12 comments:

  1. George,
    My heart aches for both you and Sue. I just turned 56 and was diagnosed with MM the same time as Sue. I truly feel so sad for her. I too have a very wonderful husband, family and very strong support network. Unfortunately cancer is like a fungus that spreads quickly to all that love us--not only do I feel for my loved ones but for you and yours as well. My thoughts are with all of you at this very difficult time.

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  2. I am so sorry, George. How hard this must be for all of you. My prayers continue....

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  3. This is so hard for me to read so I know it is probably nearly impossible for you to type. I am continuing to pray for you, Aunt Sue and the girls.

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  4. Couldn't they put the PCA button device inside one of the mittens? This seems like cruel and unusual punishment to not provide pain solutions. My thoughts are with all of you at this difficult time.

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  5. I had to hand Bruce my computer, so that he could read it to me. My eyes were too blurry. His reading was stop and go, as he fought the tears. May God comfort you all. Love and prayers, Janice

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  6. Sandy - They did solve that problem. I asked the R.N. on duty last night to give Sue periodic pain boosters since she wouldn't be able to self activate the PCA button. The Nurse agreed to do that, but also advised me there was a way she could "free" a thumb and strap the PCA to Sue's hand. Apparently she did both because Sue was in pretty good shape this morning, pain wise and attitude wise.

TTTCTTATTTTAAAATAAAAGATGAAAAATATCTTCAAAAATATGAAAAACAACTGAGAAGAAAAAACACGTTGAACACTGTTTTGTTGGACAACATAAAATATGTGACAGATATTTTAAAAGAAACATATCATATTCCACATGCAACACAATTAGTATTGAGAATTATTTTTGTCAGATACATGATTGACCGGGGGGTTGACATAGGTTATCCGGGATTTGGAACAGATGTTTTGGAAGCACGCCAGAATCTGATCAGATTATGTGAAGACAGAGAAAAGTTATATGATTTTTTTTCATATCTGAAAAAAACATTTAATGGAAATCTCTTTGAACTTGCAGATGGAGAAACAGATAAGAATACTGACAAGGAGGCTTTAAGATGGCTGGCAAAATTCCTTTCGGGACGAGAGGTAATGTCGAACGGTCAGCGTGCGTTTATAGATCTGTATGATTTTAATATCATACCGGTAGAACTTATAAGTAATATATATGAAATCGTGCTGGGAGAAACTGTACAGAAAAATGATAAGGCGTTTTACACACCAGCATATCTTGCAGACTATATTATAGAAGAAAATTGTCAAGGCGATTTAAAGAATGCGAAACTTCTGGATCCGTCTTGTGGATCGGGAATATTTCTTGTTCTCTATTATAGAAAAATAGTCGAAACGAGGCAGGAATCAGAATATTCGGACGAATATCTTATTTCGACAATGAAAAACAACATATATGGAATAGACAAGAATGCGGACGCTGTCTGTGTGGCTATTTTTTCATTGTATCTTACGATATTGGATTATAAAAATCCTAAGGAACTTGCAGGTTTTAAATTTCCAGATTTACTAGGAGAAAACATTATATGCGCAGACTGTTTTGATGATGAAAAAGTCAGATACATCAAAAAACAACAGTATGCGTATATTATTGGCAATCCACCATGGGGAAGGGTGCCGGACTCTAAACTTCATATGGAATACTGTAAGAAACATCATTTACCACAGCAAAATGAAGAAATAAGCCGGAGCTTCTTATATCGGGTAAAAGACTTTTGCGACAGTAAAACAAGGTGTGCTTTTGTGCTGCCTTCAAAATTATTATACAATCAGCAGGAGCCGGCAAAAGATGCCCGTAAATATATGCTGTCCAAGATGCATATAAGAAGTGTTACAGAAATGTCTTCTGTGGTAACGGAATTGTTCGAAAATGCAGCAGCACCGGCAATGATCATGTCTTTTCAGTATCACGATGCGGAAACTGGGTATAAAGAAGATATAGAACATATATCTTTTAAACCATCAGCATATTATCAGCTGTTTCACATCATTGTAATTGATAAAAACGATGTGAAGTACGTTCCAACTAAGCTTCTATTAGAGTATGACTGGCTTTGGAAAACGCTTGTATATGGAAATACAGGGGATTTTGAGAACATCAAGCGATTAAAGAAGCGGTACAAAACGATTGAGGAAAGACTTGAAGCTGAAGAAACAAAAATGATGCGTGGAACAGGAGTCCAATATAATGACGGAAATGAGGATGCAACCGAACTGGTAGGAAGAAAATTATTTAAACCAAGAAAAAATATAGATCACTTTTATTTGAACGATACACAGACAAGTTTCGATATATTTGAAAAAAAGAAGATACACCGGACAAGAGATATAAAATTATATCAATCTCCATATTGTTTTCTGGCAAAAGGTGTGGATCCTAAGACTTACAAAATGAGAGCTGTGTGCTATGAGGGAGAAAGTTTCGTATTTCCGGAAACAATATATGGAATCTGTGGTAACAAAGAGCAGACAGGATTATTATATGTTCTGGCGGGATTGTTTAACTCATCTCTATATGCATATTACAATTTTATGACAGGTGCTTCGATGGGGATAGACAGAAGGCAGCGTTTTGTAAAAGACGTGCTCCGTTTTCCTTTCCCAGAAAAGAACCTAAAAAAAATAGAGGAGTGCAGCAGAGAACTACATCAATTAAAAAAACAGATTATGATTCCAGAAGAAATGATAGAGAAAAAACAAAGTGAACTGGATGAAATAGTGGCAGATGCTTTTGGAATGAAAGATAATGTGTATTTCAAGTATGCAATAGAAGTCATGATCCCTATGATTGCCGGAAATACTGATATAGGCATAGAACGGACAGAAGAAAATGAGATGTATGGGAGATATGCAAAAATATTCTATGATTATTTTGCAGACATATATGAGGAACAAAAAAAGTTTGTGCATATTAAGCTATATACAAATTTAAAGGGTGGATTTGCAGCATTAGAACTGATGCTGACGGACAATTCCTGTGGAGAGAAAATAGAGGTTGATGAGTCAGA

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  7. I cried and cried today when my husband told me to read your blog. It was the first thing he said to me when I woke up. So prayers are being said. I am glad to hear the pain and attitude improved. George and Sue, I am so sorry.

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  8. Oh, how heavy my heart is after reading this. We are thinking of you and Sue.

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  9. This broke my heart when I read it. I really hope Dr. Wolf is wrong. I hope the Rev/Dex will be the miracle drug for Sue. We are thinking of Sue and your family.

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  10. Oh my. Hugs to both of you. I only fouind your blog last week and hardly "know" you both at all, but it is hard news to hear about another member of the "myeloma family". More hugs.

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  11. Janice BrozovskyMarch 8, 2010 at 4:54 AM

    Mom, Don and Shan are coming today with Jessica. I sure wish I could come too. All I can do from here is pray for Sue, you and the girls. Please tell her I love her.
    Janice

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  12. When the Revlimid works I think you're going to be in big trouble for posting that picture - nightie, asleep, with mittens on - the only saving grace is that Sue's hair is still too short to look messy! Fortunately my husband doesn't know how to use the camera.